It was worth it-because it changed my life!

Petticoatbetty's avatar

I felt closure from the divorce itself. It was the finale to that book. I was no longer prey to that person’s ideals or delusions in regards to my personal life, hobbies, skills, favorite colors.
We still have to communicate, unfortunately, and that leaves open windows and doors for it all to come back, but I’ve got the broom to sweep it right back out.

dabbler's avatar

Closure is a healing process.
It usually takes some time and the right conditions.
It doesn’t make memories go away but you can feel good again, you can feel relief from the pain of loss.

I think closure is a shift in peace of mind, as returning comfort is to an injury as it heals.

You could end up good as new, but it will be hard to pin a moment on the finished healing.
Instead you’ll feel closure events when you can do something you couldn’t while the injury and pain were still there.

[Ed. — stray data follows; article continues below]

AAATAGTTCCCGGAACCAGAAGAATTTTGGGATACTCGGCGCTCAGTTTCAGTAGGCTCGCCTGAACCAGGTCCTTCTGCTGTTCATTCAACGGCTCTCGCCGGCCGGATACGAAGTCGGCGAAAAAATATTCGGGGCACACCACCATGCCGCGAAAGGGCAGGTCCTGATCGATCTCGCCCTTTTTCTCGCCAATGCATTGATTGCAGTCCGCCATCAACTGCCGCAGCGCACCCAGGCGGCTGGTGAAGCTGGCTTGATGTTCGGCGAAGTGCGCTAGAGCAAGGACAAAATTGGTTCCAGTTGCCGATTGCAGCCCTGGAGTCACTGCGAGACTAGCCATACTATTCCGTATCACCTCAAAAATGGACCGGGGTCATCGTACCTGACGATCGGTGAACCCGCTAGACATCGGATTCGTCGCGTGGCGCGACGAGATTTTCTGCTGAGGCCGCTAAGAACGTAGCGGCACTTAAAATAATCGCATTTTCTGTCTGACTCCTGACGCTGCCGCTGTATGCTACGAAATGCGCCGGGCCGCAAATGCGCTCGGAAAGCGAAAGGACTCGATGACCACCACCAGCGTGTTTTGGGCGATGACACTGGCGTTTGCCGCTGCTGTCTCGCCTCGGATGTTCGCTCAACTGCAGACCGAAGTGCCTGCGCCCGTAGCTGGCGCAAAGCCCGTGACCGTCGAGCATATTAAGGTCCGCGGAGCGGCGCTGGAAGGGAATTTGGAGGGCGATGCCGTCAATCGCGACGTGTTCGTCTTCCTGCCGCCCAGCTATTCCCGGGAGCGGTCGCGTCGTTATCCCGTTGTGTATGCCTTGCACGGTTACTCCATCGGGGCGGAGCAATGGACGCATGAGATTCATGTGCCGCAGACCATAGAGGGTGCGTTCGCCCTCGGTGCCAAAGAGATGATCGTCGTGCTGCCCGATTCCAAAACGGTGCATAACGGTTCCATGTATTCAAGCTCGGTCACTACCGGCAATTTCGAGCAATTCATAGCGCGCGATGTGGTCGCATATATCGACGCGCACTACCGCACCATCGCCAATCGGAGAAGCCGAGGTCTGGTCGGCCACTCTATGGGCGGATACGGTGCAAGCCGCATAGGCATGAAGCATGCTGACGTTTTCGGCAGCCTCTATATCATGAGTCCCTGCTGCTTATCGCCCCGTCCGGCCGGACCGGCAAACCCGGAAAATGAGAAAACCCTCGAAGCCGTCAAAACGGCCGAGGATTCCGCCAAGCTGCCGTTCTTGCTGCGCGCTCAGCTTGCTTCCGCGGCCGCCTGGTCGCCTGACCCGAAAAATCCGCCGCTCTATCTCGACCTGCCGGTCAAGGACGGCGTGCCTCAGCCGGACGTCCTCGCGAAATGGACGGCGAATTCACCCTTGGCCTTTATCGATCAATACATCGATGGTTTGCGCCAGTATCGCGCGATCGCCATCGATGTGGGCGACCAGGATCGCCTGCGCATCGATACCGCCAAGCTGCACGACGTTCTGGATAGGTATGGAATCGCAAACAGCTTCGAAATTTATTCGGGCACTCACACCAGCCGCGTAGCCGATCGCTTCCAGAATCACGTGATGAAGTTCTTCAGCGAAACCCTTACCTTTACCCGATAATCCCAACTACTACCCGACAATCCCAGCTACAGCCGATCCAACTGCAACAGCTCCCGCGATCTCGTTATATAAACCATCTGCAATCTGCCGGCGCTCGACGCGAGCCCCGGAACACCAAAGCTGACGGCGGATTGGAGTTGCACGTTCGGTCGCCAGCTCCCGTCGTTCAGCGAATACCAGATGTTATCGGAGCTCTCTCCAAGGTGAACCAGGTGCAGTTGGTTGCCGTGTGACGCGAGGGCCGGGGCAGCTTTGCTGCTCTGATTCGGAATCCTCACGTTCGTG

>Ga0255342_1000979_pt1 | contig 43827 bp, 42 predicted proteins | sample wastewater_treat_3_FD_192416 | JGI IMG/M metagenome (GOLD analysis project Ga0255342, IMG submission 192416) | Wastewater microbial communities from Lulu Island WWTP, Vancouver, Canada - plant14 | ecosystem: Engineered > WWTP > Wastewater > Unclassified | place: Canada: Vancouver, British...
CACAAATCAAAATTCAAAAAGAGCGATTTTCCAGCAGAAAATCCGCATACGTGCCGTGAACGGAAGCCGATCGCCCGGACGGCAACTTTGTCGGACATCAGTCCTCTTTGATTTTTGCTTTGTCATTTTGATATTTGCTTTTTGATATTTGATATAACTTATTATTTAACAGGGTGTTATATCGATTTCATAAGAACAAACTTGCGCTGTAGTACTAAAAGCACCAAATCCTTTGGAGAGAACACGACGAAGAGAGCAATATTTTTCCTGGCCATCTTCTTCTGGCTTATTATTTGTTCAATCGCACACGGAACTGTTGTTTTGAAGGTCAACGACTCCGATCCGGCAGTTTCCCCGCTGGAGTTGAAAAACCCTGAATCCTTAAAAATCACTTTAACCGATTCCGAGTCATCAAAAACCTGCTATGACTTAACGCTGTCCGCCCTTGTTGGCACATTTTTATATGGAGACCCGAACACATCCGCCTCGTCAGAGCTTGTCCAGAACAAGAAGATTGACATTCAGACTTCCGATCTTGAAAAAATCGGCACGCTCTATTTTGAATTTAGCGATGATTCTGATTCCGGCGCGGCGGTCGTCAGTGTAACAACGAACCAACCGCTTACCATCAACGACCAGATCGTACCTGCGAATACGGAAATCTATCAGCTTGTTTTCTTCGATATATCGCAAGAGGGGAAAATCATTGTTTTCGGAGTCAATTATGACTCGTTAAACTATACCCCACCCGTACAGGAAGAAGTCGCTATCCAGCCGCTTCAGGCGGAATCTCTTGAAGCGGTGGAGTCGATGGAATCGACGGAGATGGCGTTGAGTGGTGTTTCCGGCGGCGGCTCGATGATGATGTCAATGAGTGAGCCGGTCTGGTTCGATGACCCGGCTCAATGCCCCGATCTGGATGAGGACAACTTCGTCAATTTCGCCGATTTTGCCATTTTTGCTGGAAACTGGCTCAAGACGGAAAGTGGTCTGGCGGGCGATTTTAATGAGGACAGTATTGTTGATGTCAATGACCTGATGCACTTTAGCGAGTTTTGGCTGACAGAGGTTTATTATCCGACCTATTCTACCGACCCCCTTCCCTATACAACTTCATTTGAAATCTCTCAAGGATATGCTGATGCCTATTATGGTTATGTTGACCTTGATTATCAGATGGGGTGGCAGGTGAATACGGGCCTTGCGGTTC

The one who initiates the break-up is likely to feel closures earlier there can be tipping points in a relationship from which there is no return. When decisions are made to end the relationship, it’s part of the path to closure for that person.
The initiator could feel a closure kind of experience when someone moves and the spouses are in separate residences, someone’s stuff is moved to another address.
Another might be a legal separation judgement prior to a divorce that help free a spouse from financial abuse along with separation from physical abuse.

If you have kids it must be a milestone when they are old enough to not need either of your supervision, reducing the requirement of regular communication.